Hearing v. Lindamood, No. 2:2018cv00094 - Document 51 (E.D. Tenn. 2020)

Court Description: MEMORANDUM & ORDER; Petitioner's motion for summary judgment 29 is DENIED. Petitioners motion objecting to Respondent's motion for extension of time to file an answer to the amended petition 35 is DENIED. Petitio ner's motion for relief from the Courts order granting Respondent's motion for extension of time to file an answer to the amended petition 38 is DENIED. Petitioner's motion for clarification in docketing 40 is DENIED as moot. P etitioner's motions for an order to show cause regarding prosecutorial misconduct 41 , 45 are DENIED. Petitioner's ex parte motion application to conduct limited discovery and request for in camera proceeding 42 is DENIED. Petiti oner's motion for a Martinez hearing 47 is DENIED. Petitioner's motion to appoint counsel 48 is DENIED. Respondent's motion to substitute counsel 44 is GRANTED.. Signed by District Judge R. Leon Jordan on 9/28/20. (c/m David Hearing #395482 South Center Correctional Facility555 Forrest Ave. Clifton, TN 38425 ) (ADA)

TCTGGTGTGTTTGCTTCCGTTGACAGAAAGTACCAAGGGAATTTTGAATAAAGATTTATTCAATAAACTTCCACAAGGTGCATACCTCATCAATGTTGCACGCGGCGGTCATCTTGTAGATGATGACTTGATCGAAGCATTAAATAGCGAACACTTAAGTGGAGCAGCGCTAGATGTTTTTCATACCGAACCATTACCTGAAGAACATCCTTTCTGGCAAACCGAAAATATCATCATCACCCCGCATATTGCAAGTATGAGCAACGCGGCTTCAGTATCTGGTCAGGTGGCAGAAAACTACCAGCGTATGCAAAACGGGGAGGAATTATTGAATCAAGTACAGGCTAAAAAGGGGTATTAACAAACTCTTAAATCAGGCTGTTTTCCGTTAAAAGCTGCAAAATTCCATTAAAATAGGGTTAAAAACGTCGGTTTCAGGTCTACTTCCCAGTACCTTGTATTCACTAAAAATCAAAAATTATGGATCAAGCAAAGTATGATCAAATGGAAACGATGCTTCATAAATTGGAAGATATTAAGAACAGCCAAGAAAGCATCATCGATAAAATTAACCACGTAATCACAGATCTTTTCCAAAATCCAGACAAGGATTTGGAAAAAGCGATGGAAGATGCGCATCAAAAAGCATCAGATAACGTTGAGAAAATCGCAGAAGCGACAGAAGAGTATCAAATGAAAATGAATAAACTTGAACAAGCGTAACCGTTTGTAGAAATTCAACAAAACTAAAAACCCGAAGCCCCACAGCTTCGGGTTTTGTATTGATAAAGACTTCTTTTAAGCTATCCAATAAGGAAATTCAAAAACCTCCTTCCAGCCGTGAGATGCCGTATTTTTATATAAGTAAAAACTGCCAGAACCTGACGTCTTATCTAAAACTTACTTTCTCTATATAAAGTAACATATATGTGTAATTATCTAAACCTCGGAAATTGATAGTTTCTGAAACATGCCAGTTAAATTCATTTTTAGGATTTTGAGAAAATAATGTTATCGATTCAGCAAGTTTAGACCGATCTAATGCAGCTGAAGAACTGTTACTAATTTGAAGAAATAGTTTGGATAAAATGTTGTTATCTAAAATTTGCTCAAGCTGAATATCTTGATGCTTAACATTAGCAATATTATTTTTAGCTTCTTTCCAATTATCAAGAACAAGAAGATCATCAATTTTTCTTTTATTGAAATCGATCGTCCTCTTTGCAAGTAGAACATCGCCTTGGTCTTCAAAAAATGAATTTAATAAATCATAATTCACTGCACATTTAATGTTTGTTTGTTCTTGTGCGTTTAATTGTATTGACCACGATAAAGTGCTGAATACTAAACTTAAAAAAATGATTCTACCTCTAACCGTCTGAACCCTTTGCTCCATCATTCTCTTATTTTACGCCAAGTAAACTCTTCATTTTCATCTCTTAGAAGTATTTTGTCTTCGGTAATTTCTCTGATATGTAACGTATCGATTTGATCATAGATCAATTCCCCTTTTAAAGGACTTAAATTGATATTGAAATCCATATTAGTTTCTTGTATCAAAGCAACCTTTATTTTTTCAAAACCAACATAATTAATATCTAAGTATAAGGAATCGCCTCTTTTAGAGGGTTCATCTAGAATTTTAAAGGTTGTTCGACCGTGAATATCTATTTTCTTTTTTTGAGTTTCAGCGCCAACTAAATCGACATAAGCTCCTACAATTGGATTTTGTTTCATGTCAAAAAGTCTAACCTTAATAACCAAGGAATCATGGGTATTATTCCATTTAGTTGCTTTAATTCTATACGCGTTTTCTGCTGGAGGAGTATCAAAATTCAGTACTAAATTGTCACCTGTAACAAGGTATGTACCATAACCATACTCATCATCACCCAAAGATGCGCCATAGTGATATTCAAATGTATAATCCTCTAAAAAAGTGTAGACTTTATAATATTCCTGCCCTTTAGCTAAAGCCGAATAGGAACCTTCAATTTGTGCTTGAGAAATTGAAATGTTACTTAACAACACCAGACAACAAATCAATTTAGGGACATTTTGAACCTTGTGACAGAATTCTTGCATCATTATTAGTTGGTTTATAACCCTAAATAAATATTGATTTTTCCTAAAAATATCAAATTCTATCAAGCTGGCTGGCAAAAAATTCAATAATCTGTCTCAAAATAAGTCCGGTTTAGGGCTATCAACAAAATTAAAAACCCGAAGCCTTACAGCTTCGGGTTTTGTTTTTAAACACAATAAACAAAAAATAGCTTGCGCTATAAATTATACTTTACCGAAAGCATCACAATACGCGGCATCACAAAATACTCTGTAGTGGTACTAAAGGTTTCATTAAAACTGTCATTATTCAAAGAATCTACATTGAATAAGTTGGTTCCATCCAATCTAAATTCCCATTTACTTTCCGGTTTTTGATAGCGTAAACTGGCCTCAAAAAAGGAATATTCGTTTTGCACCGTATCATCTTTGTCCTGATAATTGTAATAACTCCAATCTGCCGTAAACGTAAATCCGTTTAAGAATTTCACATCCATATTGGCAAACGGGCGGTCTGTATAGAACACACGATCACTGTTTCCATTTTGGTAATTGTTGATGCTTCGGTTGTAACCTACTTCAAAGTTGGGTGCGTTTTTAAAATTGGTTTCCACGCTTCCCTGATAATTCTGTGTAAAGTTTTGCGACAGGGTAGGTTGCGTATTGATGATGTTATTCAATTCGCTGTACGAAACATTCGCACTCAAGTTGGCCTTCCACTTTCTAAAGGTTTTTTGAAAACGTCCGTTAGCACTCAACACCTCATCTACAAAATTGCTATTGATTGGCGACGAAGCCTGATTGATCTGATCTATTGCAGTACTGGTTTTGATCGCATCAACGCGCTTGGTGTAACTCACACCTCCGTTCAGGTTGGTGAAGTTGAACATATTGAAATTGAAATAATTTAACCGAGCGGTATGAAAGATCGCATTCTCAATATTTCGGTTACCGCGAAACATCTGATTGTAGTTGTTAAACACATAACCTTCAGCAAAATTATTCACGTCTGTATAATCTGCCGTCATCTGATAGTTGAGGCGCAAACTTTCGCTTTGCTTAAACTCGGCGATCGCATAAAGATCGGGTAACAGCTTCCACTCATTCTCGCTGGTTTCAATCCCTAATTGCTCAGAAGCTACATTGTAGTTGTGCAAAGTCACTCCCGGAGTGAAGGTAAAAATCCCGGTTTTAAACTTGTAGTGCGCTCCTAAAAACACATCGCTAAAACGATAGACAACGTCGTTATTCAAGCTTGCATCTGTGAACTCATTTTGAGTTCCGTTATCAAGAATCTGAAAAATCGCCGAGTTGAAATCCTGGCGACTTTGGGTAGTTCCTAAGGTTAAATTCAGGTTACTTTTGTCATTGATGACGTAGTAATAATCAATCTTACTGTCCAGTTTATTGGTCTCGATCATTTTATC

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Hearing v. Lindamood Doc. 51 UNITED STATES DISTRICT COURT EASTERN DISTRICT OF TENNESSEE AT GREENEVILLE DAVID HEARING, Petitioner, v. CHERRY LINDAMOOD, Warden, Respondent. ) ) ) ) ) ) ) ) ) No. 2:18-CV-094-RLJ-CRW MEMORANDUM & ORDER This is a pro se prisoner’s petition for a writ of habeas corpus filed pursuant to 28 U.S.C. § 2254. Now before the Court are Petitioner’s motion for summary judgment and supporting filings [Docs. 29, 30, and 31]; motion objecting to Respondent’s motion for extension of time to file an answer to the amended petition [Doc. 35]; motion for relief from the order granting Respondent’s motion for extension [Doc. 38]; motion for clarification regarding docketing [Doc. 40]; two motions for a show cause order regarding prosecutorial misconduct [Docs. 41 and 45]; ex parte application to conduct limited discovery and request for in camera proceeding and declaration in support thereof [Docs. 42 and 43]; motion for evidentiary hearing pursuant to Martinez [Doc. 47]; motion for appointment of counsel [Doc. 48]; and memorandum in support of his motion for an evidentiary hearing and for appointment of counsel [Doc. 49]. Also before the Court is Respondent’s motion to substitute counsel [Doc. 44]. Petitioner has filed motions opposing Respondent’s motions to substitute counsel and for extension [Docs. 35 and 45] but Respondent did not file a response to Petitioner’s motions, and the time for doing so has passed. See E.D. Tenn. L.R. 7.1. The Court will address these motions in turn based on the substance thereof. Dockets.Justia.com I. SUMMARY JUDGMENT Petitioner has filed a motion for summary judgment, a forty-six-page memorandum in support thereof, and statement of undisputed facts in support thereof [Docs. 29, 30, and 31]. For the reasons set forth below, this motion [Doc. 29] will be DENIED. A. Standard Rule 56(a) of the Federal Rules of Civil Procedure provides that “[t]he court shall grant summary judgment if the movant shows that there is no genuine dispute as to any material fact and the movant is entitled to judgment as a matter of law.” In ruling on a motion for summary judgment, the court must draw all reasonable inferences in favor of the nonmoving party. McLean v. 988011 Ontario Ltd, 224 F.3d 797, 800 (6th Cir. 2000). As such, the moving party has the burden of conclusively showing the lack of any genuine issue of material fact. Smith v. Hudson, 600 F.2d 60, 63 (6th Cir. 1979). To successfully oppose a motion for summary judgment, “the non-moving party . . . must present sufficient evidence from which a [finder of fact] could reasonably find for him.” Jones v. Muskegon Cnty., 625 F.3d 935, 940 (6th Cir. 2010). However, a district court cannot grant summary judgment in favor of a movant simply because the adverse party has not responded. Stough v. Mayville Cmty. Sch., 138 F.3d 612, 614 (6th Cir. 1998). Rather, the court is required to, at a minimum, examine the motion to ensure that the movant has met its initial burden. Id. In doing so, the court “must not overlook the possibility of evidentiary misstatements presented by the moving party.” Guarino v. Brookfield Twp. Trs., 980 F.2d 399, 407 (6th Cir. 1992). The court must “intelligently and carefully review the legitimacy of [] an unresponded-to motion, even as it refrains from actively pursuing advocacy or inventing the riposte for a silent party.” Id. 2 Under the Antiterrorism and Effective Death Penalty Act (“AEDPA”), codified in 28 U.S.C. §2254, et. seq., a district court may not grant habeas corpus relief for a claim that a state court adjudicated on the merits unless the state court’s adjudication of the claim: (1) resulted in a decision that was contrary to, or involved an unreasonable application of, clearly established Federal law, as determined by the Supreme Court of the United States; or (2) resulted in a decision that was based on an unreasonable determination of the facts in light of the evidence presented in the state court proceeding. 28 U.S.C. § 2254(d)(1) and (2). This standard is “intentionally difficult to meet.” Woods v. Donald, 135 S. Ct. 1372, 1376 (2015) (quotation marks omitted). B. ANALYSIS As Petitioner acknowledges in his most recent motion, the essential dispute in this case is whether Petitioner’s 2005 guilty plea for two counts of felony murder in the underlying state criminal proceedings was knowing and voluntary and whether Petitioner’s counsel was effective with regard to that guilty plea [Doc. 42 p. 1–2]. The record establishes that Petitioner and Respondent substantially disagree about and that genuine issues of material fact remain as to these issues [compare Docs. 1 and 25-1 with Docs. 18 and 37]. This Court will ultimately have to decide whether Petitioner is entitled to habeas corpus relief from his guilty plea. However, after reviewing Petitioner’s summary judgment filings and drawing all reasonable inferences from the evidence in the record in favor of Respondent, the Court finds Petitioner has not met his burden to establish that he is entitled to habeas corpus relief as a matter of law. Accorbothdingly, his motion for summary judgment [Doc. 29] will be DENIED. II. ORDER OF EXTENSION On September 9, 2019, Petitioner filed a motion to amend/revise his petition and to file a two-hundred and forty-seven page amended § 2254 petition [Docs. 25 and 25-1]. On September 3 18, 2019, the Court granted Petitioner’s motion to amend his petition and provided Respondent sixty days to file a response to the amended petition [Doc. 27 p. 2]. On January 2, 2020, Respondent filed a motion for extension of time to file his answer to the amended petition in which counsel apologized for the failure to comply with the previous response deadline and stated that this failure was due to “inner-office oversight” [Doc. 33 p. 1–2]. On January 7, 2020, the Clerk docketed Petitioner’s “motion in objection” to Respondent’s motion for extension of time in which he asserted that Respondent had not established his failure to timely file an answer to the amended petition was due to excusable neglect and pointed out that Respondent had not sought extension of the deadline to file a response to Petitioner’s motion for summary judgment or filed a response thereto, which Petitioner asserted was prejudicial to him [Doc. 35 p. 1–5]. As relief, Petitioner sought both denial of Respondent’s motion for extension and that the Court grant him habeas corpus relief, or in the alternative that the Court grant Respondent an extension of time to file a response to his summary judgment motion and hold a hearing on the issues therein, should the Court find a genuine issue of material fact remains [Id. at 5]. On January 8, 2020, the Court granted Respondent’s motion for extension of time to file his answer to the amended petition without addressing Petitioner’s motion in opposition thereto [Doc. 36]. Petitioner then filed a motion entitled “Motion for Relief from Ex Parte Order Granting Respondent 45 Days to Respond to Amended Habeas Petition” in which he asserts that the Court lacked jurisdiction to grant Respondent’s motion for extension and seeks relief from that order under Rule 60(b) of the Federal Rules of Civil Procedure [Doc. 38]. As the Court has granted Respondent’s motion for extension, will deny Petitioner’s motion for summary judgment as set forth above, and has not yet considered the merits of the § 2254 4 petition or determined whether an evidentiary hearing in this matter may be necessary, Petitioner’s “motion in objection” to Respondent’s motion for extension [Doc. 35] will be DENIED. Also, Petitioner has not set forth any grounds for the Court to alter or amend its order granting Respondent’s motion for extension under Rule 60(b) in his motion for relief from that order. Rather, it is apparent from this motion that Petitioner simply disagrees with the Court’s decision to grant that motion and reasserts his previous objections to that motion, all of which were in the record when the Court granted Respondent’s motion for extension. Thus, Petitioner’s motion for relief from the Court’s order granting Respondent’s motion for extension [Doc. 38] is without merit and will be DENIED. III. DOCKETING CLARIFICATION Petitioner also filed a motion for clarification in docketing [Doc. 40] in which he asserts that the Clerk improperly docketed his motion for a show cause order regarding prosecutorial misconduct as part of the appendix to his reply to Respondent’s response in opposition to petition and requests that the Clerk docket it separately [Doc. 39-2 p. 11–20]. However, after Petitioner filed this motion, he refiled his motion seeking relief for prosecutorial misconduct and the Clerk docketed in a separate docket entry [Doc. 42]. Thus, this motion will be DENIED as moot. IV. PROSECUTORIAL MISCONDUCT, DISCOVERY, AND HEARING As noted above, Petitioner has also filed two motions seeking a show cause order regarding prosecutorial misconduct [Docs. 41, 45]. In his first motion seeking this relief, Petitioner asserts that prosecutorial misconduct in the underlying state court criminal proceedings against him establishes his right to habeas corpus relief from his underlying guilty plea [Doc. 41]. In the second motion, Petitioner asserts that Respondent’s motion to substitute counsel amounts to misconduct before setting forth the exact same motion regarding prosecutorial misconduct in his underlying 5 criminal proceedings [Docs. 41, 45]. Petitioner has also filed a motion for limited discovery and an in-camera hearing regarding evidence he asserts the state has regarding the alleged prosecutorial misconduct in his underlying criminal proceedings [Doc. 42]. However, nothing in the record suggests that Respondent’s motion to substitute counsel is improper in any way, and as the Court has previously notified Petitioner [Doc. 27 p. 1–2], Rule 7 of the Rules Governing Section 2254 Cases provides that “[i]f the petition is not dismissed, the judge may direct the parties to expand the record by submitting additional materials relating to the petition.” The Court has not yet determined whether the petition may be dismissed based on the record before the Court, including the state court record. Should the Court determine that it needs additional materials relating to the petition or that it will hold an evidentiary hearing, the Court will enter order stating as such. Accordingly, Petitioner’s motions for a show cause order regarding prosecutorial misconduct [Docs. 41 and 45] and for limited discovery and a hearing [Doc. 42] will be DENIED. V. MOTION FOR MARTINEZ HEARING Petitioner has also filed a motion for the Court to hold a hearing regarding his procedurally defaulted claims that he asserts are excused under Martinez v. Ryan, 132 S. Ct. 1309, 1320 (2012) [Doc. 47]. However, as noted above, the Court has not yet determined whether it may hold an evidentiary hearing in this case, and if it does decide to do so, it will enter an order stating as such. Thus, this motion [Id.] will be DENIED. VI. MOTION TO APPOINT COUNSEL Petitioner also filed a motion seeking appointment of counsel to conduct discovery regarding his procedurally defaulted claims that he asserts are excused under Martinez v. Ryan, 132 S. Ct. 1309, 1320 (2012) and to represent him at an evidentiary hearing on these claims [Doc. 6 48]. However, the constitutional right to counsel in criminal prosecutions does not apply to habeas corpus cases. Baker v. Ohio, 330 F.2d 594, 595 (6th Cir. 1964). The decision to appoint counsel for a federal habeas petitioner is within the discretion of the Court and is required only where the interests of justice or due process so require, 18 U.S.C. § 3006A(a)(2); Mira v. Marshall, 806 F.2d 636, 638 (6th Cir. 1986), or where an evidentiary hearing is necessary. Rule 8(c), Rules Governing § 2254 Cases. Again, the Court has not determined whether it will hold an evidentiary hearing in this matter, nor does it see or any other reason to appoint counsel for Petitioner. Accordingly, this motion [Id.] will be DENIED. VII. SUBSTITUTE COUNSEL For good cause shown therein, Respondent’s motion to substitute counsel [Doc. 44] will be GRANTED. VIII. CONCLUSION For the reasons set forth above: 1. Petitioner’s motion for summary judgment [Doc. 29] is DENIED; 2. Petitioner’s motion objecting to Respondent’s motion for extension of time to file an answer to the amended petition [Doc. 35] is DENIED; 3. Petitioner’s motion for relief from the Court’s order granting Respondent’s motion for extension of time to file an answer to the amended petition [Doc. 38] is DENIED; 4. Petitioner’s motion for clarification in docketing [Doc. 40] is DENIED as moot; 5. Petitioner’s motions for an order to show cause regarding prosecutorial misconduct [Docs. 41, 45] are DENIED; 6. Petitioner’s ex parte motion application to conduct limited discovery and request for in camera proceeding [Doc. 42] is DENIED; 7. Petitioner’s motion for a Martinez hearing [Doc. 47] is DENIED; 7 8. Petitioner’s motion to appoint counsel [Doc. 48] is DENIED; 9. Respondent’s motion to substitute counsel [Doc. 44] is GRANTED; and 10. Petitioner is ORDERED to immediately inform the Court and Respondent of any address changes in writing. Pursuant to Local Rule 83.13, it is the duty of a pro se party to promptly notify the Clerk and the other parties to the proceedings of any change in his or her address, to monitor the progress of the case, and to prosecute or defend the action diligently. E.D. Tenn. L.R. 83.13. Failure to provide a correct address to this Court within fourteen days of any change in address will result in the dismissal of this action. IT IS SO ORDERED. ENTER: s/ Leon Jordan United States District Judge 8